The date problem
Dates are a complex problem in themselves. We format and talk differently about dates in different parts of the world. Even Western countries sometimes use different formats or different days to start the week. With varying numbers of days in each month, leap years and much more, there are a lot of moving parts that are not always expressed easily in code. The .NET library already has some basic date functionality in the form of the
DateTimeOffset type, which allows us to describe dates in a uniform UTC format across the world. But the problem does not end there.
If we talk in the context of the domain, we could be using common terms like ‘next week’, ‘within 14 days’, ‘should not be apart more than 1 month’, and so on. The domain often talks in higher, more abstract terms which our regular
DateTimeOffset type does not easily handle. As an experiment within my own F# FPrimitive domain library, I wanted to see if I could fix this problem by bridging the gap that exists between technical implementations and social conventions.
The first thing I did was extract the different measurements in which we describe time — the largest being a year and the smallest, a millisecond. This extraction immediately shows the internal structure of any universal date or time format and will help us later if we talk about other date operations.
The logical next thing from a F# perspective is to use this measurement to describe the add/subtract, get/set functionality for the
DateTimeOffset and common values like UTC now.
🚩 All date operations will be collected in the
System.Date module from now on.
Until now, there is no real added value besides a F#-friendly way of manipulating simple date values by their measurements.
One of the common things with dates is that comparing them is rather cumbersome. In our rational mind, if two dates have the same year/month/day, they are the same. But that is not the case with pure technical operations. Even a single millisecond is technically a different date. Trimming a date is one of the common things we do before comparing.
⚡ Note that we can re-use our date measurements here. We can create our own ‘equalization’ based on where the fault margin should be.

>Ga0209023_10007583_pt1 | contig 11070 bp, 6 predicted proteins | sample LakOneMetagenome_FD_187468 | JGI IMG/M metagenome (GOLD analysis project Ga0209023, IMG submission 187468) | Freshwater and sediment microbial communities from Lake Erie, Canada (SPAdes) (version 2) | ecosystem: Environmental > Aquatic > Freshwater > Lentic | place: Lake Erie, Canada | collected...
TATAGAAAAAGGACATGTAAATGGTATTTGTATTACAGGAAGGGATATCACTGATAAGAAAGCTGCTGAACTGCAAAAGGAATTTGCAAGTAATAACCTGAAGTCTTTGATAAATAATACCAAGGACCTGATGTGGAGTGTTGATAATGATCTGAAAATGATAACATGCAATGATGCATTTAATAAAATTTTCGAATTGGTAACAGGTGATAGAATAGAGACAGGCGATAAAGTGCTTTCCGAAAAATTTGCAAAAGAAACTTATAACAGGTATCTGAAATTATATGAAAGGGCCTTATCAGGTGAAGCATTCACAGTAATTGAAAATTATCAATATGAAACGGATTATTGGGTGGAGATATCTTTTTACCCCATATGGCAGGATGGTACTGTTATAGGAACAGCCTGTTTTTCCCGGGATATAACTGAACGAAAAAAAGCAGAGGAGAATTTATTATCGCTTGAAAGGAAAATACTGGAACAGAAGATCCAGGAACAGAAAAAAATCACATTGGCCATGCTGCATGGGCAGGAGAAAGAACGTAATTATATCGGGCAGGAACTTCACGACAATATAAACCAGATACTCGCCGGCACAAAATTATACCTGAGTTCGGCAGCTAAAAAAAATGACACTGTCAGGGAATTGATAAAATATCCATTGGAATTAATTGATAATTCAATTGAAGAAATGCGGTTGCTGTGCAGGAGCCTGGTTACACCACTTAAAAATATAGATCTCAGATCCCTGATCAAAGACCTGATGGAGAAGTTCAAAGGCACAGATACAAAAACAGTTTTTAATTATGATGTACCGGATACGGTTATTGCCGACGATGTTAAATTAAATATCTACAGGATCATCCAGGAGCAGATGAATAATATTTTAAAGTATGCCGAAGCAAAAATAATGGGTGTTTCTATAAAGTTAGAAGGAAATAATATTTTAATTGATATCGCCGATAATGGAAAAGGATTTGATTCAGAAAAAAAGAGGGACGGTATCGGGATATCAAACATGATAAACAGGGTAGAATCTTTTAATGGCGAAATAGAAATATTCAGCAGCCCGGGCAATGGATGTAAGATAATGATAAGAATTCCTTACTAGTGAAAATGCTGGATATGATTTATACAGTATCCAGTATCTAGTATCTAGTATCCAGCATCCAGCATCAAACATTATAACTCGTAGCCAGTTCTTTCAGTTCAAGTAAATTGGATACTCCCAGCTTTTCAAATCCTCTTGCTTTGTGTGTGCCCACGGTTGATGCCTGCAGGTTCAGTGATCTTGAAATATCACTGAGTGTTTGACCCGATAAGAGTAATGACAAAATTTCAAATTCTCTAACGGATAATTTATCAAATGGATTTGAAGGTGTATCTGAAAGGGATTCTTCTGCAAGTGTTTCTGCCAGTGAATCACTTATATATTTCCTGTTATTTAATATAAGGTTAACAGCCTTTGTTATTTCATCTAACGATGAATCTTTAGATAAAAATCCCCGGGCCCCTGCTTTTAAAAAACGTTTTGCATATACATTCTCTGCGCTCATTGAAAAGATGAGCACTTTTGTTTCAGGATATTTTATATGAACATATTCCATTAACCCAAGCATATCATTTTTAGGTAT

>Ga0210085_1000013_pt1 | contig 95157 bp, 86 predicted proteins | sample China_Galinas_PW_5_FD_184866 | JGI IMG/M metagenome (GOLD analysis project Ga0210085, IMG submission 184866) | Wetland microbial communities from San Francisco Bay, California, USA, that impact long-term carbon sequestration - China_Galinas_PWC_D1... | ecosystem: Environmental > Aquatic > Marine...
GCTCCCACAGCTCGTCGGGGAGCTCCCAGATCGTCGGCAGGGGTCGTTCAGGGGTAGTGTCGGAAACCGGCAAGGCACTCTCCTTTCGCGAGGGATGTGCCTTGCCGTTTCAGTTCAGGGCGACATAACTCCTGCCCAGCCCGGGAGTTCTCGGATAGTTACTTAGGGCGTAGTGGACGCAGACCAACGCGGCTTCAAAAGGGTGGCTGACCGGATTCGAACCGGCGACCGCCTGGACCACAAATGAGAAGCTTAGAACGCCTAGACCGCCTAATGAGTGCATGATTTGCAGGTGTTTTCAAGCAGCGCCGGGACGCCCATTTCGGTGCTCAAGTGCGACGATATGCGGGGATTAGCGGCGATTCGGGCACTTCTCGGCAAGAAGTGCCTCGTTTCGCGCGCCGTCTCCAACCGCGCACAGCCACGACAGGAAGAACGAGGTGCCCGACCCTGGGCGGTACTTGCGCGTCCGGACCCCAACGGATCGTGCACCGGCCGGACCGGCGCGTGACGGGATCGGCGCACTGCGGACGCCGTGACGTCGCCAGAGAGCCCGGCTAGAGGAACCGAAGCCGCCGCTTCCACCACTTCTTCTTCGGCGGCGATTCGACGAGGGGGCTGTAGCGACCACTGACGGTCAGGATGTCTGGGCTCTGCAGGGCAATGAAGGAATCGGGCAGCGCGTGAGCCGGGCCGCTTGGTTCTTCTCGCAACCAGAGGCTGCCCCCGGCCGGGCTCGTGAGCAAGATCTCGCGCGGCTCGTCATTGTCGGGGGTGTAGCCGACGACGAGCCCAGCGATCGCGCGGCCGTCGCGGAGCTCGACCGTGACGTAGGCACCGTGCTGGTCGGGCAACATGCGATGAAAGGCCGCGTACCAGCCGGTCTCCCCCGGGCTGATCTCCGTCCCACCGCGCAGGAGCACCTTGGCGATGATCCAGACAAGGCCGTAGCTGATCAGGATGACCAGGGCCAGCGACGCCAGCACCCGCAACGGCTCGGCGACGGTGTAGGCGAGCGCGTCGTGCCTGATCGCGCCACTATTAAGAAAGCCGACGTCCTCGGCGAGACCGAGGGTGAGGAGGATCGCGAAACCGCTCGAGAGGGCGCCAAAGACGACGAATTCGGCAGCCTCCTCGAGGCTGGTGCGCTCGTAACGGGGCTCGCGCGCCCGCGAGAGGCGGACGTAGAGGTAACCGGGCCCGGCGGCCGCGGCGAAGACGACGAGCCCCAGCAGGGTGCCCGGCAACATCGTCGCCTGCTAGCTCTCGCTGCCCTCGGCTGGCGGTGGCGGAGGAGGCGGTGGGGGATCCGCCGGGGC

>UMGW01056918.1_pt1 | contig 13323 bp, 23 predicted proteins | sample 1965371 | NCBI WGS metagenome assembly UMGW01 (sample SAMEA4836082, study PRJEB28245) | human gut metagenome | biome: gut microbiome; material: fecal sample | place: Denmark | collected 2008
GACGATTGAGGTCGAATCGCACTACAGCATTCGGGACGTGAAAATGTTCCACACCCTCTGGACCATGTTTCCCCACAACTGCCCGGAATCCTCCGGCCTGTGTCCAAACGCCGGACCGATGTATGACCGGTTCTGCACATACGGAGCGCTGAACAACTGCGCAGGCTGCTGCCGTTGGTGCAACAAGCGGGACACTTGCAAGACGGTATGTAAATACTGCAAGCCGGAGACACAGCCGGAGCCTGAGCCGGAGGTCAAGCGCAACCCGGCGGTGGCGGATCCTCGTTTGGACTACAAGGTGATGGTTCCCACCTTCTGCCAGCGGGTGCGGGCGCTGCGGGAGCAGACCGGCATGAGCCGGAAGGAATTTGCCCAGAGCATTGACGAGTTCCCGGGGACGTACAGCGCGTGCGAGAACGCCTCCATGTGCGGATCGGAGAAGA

As Europeans, we see Monday as the first day of the week. If we talk about ‘next week’, this means all of the days from Monday to Sunday. But Americans start the week with Sunday, and as .NET is by-default an American system, Sunday is used as the first day internally. Week operations are therefore a little trickier but definitely a worthwhile date operation feature.
This brings us to another one of those situations that we find ourselves in during testing. Valid dates are usually between a min/max boundary, but no default way to generate dates exists, or a custom date measurement.
Knowing the difference between two dates can also be very interesting, especially if you know that a regular built-in .NET difference does not take into account years and months. This is because the result is a
TimeSpan with a maximum measurement of days. It is strange to think that there is not even a built-in .NET way to know the number of months between two dates, which seems like common knowledge.
The following example shows how we use a dedicated
DateDiff type that has an amount for each date measurement difference.
Now that we have some reusable date operations, we can look at how we can incorporate them into a domain model. I am going to reuse the restaurant model from my previous posts, where we have a reservation date model that only allows a date representation within two weeks.
💡 See how we can not only simply use the ‘week’ abstraction in our model validation — we can even incorporate a sanitization on the input to trim on the day. Sanitization should probably be more closely related to the DTO’s (data-transfer models), but for the sake of this exercise, these are added here. See my other post on how we can easily include sanitization in our dto-domain translation.
To finish this exercise, here are some test properties to show you how we can easily test our restaurant code with these date operations.
Notice that all the complexity is hidden behind generator code. We only have to focus on the domain in the test properties.
Having these reusable date operations allows us to easily talk about dates in our generator code. The complexity only exists around the domain, instead of in figuring out how to generate dates.
Handling dates in code is a regularly occurring problem that I wanted to fix once and for all. The built-in .NET functionality does not provide easy usage of dates in the way that is described here in this post.
I have published my findings in this GitHub repository, where you will also find extensions for C# developers. Feel free to use it in any way you see fit. This will also be a valuable addition to my other FPrimitive library, where domain modeling is made easy.
Thanks for reading!
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